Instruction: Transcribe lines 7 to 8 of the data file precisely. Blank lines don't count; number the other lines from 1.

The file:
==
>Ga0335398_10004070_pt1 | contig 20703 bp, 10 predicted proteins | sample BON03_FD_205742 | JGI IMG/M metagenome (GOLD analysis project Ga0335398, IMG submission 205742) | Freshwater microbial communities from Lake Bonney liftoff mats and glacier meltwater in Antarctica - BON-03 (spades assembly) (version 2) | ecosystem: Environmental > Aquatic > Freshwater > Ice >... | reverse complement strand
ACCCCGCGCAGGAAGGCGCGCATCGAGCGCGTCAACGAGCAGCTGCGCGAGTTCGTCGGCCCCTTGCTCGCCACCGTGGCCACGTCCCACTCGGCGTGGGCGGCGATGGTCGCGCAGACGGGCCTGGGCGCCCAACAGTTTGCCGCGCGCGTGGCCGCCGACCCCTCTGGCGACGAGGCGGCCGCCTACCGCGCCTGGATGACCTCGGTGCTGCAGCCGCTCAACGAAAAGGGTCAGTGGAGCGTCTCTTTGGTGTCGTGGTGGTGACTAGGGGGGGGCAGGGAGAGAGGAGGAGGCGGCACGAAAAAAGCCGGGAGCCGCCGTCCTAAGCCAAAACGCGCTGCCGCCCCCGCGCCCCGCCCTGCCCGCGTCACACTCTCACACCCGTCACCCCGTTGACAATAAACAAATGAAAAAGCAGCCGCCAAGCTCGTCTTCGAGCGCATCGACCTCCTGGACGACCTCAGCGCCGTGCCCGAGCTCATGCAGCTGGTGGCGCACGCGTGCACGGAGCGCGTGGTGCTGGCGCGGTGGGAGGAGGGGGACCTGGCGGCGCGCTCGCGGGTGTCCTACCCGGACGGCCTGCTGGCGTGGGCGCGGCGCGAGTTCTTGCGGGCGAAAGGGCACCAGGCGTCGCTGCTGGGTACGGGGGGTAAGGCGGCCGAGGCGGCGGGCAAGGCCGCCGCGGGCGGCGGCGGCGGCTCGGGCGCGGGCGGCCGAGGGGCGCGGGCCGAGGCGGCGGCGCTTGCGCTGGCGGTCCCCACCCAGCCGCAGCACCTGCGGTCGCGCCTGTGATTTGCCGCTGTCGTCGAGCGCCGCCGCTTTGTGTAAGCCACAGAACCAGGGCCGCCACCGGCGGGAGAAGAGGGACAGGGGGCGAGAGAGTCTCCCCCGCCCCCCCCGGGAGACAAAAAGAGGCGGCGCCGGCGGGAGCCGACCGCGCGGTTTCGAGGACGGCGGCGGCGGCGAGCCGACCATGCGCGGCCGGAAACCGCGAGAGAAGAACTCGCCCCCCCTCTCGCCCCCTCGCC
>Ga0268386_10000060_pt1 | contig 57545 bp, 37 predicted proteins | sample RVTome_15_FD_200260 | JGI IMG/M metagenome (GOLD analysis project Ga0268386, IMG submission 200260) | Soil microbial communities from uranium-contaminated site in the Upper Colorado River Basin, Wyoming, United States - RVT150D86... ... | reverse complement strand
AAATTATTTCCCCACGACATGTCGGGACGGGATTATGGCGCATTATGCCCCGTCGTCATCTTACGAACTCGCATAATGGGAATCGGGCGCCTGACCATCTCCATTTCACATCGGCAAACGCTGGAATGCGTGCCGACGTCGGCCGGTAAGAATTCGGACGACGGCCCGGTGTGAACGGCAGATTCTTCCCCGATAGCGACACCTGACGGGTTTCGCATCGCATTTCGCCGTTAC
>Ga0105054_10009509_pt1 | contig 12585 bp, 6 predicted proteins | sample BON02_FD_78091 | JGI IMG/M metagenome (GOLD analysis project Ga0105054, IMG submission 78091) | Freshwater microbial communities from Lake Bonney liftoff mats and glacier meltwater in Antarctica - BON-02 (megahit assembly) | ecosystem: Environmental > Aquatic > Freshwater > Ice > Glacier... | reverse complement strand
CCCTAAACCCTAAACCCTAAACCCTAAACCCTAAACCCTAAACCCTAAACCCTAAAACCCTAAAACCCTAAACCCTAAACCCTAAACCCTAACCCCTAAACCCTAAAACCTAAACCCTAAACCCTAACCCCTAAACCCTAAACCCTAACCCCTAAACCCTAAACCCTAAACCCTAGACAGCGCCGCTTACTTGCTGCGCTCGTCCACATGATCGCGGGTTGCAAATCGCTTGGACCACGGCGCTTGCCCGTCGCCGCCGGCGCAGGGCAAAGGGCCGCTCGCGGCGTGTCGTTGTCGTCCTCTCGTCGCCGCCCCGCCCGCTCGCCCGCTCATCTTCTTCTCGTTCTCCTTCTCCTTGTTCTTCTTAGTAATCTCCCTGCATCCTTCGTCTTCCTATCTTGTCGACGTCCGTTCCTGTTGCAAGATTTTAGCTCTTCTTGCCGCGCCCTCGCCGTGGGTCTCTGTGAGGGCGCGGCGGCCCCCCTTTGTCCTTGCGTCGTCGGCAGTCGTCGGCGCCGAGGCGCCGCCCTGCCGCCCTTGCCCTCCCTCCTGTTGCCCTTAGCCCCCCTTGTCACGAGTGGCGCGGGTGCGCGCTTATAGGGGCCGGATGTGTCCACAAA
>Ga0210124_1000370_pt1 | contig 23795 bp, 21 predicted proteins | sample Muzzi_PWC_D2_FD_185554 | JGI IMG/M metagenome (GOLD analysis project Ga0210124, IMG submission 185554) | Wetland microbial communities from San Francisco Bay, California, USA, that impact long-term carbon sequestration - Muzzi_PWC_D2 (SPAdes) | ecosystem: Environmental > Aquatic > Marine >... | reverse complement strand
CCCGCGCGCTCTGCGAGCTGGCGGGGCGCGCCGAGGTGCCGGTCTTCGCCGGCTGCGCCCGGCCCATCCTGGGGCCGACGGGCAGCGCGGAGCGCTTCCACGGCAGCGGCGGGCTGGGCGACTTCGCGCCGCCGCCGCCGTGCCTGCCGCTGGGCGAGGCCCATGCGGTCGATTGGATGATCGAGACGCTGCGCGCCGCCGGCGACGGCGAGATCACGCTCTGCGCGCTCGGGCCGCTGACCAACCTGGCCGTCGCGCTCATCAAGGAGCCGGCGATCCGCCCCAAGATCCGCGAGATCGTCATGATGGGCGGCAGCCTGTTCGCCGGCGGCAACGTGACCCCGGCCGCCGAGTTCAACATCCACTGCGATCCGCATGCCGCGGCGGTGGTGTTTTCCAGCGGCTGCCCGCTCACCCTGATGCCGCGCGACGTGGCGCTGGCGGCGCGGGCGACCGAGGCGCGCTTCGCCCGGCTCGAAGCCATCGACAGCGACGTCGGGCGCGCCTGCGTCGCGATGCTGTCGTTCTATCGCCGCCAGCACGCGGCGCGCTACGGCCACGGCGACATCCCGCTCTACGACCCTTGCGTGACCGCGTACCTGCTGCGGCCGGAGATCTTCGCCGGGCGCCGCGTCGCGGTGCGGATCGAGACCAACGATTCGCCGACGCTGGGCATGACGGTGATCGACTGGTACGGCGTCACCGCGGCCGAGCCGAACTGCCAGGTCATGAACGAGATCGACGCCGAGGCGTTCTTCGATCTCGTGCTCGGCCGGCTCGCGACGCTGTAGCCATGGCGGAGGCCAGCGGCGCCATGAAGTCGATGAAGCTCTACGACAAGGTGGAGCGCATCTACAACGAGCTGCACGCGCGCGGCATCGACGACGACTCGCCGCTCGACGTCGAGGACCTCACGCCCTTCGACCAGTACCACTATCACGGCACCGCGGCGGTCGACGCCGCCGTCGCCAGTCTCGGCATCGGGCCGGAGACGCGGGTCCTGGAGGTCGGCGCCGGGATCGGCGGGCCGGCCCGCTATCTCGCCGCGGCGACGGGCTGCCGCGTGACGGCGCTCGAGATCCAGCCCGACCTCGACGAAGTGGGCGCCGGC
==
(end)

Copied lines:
>Ga0210124_1000370_pt1 | contig 23795 bp, 21 predicted proteins | sample Muzzi_PWC_D2_FD_185554 | JGI IMG/M metagenome (GOLD analysis project Ga0210124, IMG submission 185554) | Wetland microbial communities from San Francisco Bay, California, USA, that impact long-term carbon sequestration - Muzzi_PWC_D2 (SPAdes) | ecosystem: Environmental > Aquatic > Marine >... | reverse complement strand
CCCGCGCGCTCTGCGAGCTGGCGGGGCGCGCCGAGGTGCCGGTCTTCGCCGGCTGCGCCCGGCCCATCCTGGGGCCGACGGGCAGCGCGGAGCGCTTCCACGGCAGCGGCGGGCTGGGCGACTTCGCGCCGCCGCCGCCGTGCCTGCCGCTGGGCGAGGCCCATGCGGTCGATTGGATGATCGAGACGCTGCGCGCCGCCGGCGACGGCGAGATCACGCTCTGCGCGCTCGGGCCGCTGACCAACCTGGCCGTCGCGCTCATCAAGGAGCCGGCGATCCGCCCCAAGATCCGCGAGATCGTCATGATGGGCGGCAGCCTGTTCGCCGGCGGCAACGTGACCCCGGCCGCCGAGTTCAACATCCACTGCGATCCGCATGCCGCGGCGGTGGTGTTTTCCAGCGGCTGCCCGCTCACCCTGATGCCGCGCGACGTGGCGCTGGCGGCGCGGGCGACCGAGGCGCGCTTCGCCCGGCTCGAAGCCATCGACAGCGACGTCGGGCGCGCCTGCGTCGCGATGCTGTCGTTCTATCGCCGCCAGCACGCGGCGCGCTACGGCCACGGCGACATCCCGCTCTACGACCCTTGCGTGACCGCGTACCTGCTGCGGCCGGAGATCTTCGCCGGGCGCCGCGTCGCGGTGCGGATCGAGACCAACGATTCGCCGACGCTGGGCATGACGGTGATCGACTGGTACGGCGTCACCGCGGCCGAGCCGAACTGCCAGGTCATGAACGAGATCGACGCCGAGGCGTTCTTCGATCTCGTGCTCGGCCGGCTCGCGACGCTGTAGCCATGGCGGAGGCCAGCGGCGCCATGAAGTCGATGAAGCTCTACGACAAGGTGGAGCGCATCTACAACGAGCTGCACGCGCGCGGCATCGACGACGACTCGCCGCTCGACGTCGAGGACCTCACGCCCTTCGACCAGTACCACTATCACGGCACCGCGGCGGTCGACGCCGCCGTCGCCAGTCTCGGCATCGGGCCGGAGACGCGGGTCCTGGAGGTCGGCGCCGGGATCGGCGGGCCGGCCCGCTATCTCGCCGCGGCGACGGGCTGCCGCGTGACGGCGCTCGAGATCCAGCCCGACCTCGACGAAGTGGGCGCCGGC